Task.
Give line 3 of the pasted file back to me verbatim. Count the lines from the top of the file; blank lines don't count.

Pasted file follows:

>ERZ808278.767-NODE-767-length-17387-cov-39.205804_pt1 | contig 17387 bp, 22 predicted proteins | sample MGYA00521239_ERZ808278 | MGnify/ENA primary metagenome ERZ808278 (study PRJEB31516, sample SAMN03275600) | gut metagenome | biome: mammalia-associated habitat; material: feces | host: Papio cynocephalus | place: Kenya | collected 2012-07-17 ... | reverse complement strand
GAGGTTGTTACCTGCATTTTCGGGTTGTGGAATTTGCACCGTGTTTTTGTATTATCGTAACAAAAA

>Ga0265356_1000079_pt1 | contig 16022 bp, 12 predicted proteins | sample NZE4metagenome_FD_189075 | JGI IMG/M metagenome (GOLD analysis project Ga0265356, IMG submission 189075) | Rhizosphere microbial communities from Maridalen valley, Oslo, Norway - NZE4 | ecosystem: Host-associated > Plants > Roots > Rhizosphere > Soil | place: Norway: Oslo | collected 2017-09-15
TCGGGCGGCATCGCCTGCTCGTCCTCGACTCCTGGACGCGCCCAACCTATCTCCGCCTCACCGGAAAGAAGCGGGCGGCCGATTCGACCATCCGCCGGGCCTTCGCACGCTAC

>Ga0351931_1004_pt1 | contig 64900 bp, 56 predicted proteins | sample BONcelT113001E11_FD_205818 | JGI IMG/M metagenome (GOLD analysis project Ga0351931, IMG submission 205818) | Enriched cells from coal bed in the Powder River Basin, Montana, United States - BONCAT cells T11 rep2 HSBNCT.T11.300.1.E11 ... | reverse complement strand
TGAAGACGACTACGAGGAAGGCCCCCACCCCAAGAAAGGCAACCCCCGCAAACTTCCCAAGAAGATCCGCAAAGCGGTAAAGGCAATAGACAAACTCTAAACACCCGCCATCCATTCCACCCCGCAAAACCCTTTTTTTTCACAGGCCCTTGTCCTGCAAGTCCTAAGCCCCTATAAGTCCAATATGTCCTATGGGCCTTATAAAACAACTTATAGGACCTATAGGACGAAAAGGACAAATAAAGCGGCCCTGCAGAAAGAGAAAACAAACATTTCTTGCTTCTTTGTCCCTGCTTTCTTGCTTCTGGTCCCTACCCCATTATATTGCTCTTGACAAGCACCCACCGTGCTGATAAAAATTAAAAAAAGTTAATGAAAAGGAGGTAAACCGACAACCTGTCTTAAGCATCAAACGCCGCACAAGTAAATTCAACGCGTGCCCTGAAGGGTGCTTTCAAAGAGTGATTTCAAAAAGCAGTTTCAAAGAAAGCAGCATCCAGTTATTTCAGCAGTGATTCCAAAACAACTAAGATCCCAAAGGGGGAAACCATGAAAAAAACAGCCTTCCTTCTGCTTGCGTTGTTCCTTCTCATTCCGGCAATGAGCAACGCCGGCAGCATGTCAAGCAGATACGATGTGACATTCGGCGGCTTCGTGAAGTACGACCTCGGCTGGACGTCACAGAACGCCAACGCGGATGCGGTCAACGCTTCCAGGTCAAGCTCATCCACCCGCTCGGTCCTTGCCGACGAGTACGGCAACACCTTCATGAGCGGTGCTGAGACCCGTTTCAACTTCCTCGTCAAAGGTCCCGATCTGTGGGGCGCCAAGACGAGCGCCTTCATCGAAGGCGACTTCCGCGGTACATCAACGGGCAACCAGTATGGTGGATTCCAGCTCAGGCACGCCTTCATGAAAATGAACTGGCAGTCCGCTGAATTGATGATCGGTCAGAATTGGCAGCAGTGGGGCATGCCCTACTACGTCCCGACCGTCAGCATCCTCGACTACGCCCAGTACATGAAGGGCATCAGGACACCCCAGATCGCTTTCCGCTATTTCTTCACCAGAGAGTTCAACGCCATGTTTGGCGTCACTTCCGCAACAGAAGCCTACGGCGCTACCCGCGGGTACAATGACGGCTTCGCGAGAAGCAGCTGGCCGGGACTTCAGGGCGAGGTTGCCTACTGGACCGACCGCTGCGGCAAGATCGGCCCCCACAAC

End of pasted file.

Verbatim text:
>Ga0265356_1000079_pt1 | contig 16022 bp, 12 predicted proteins | sample NZE4metagenome_FD_189075 | JGI IMG/M metagenome (GOLD analysis project Ga0265356, IMG submission 189075) | Rhizosphere microbial communities from Maridalen valley, Oslo, Norway - NZE4 | ecosystem: Host-associated > Plants > Roots > Rhizosphere > Soil | place: Norway: Oslo | collected 2017-09-15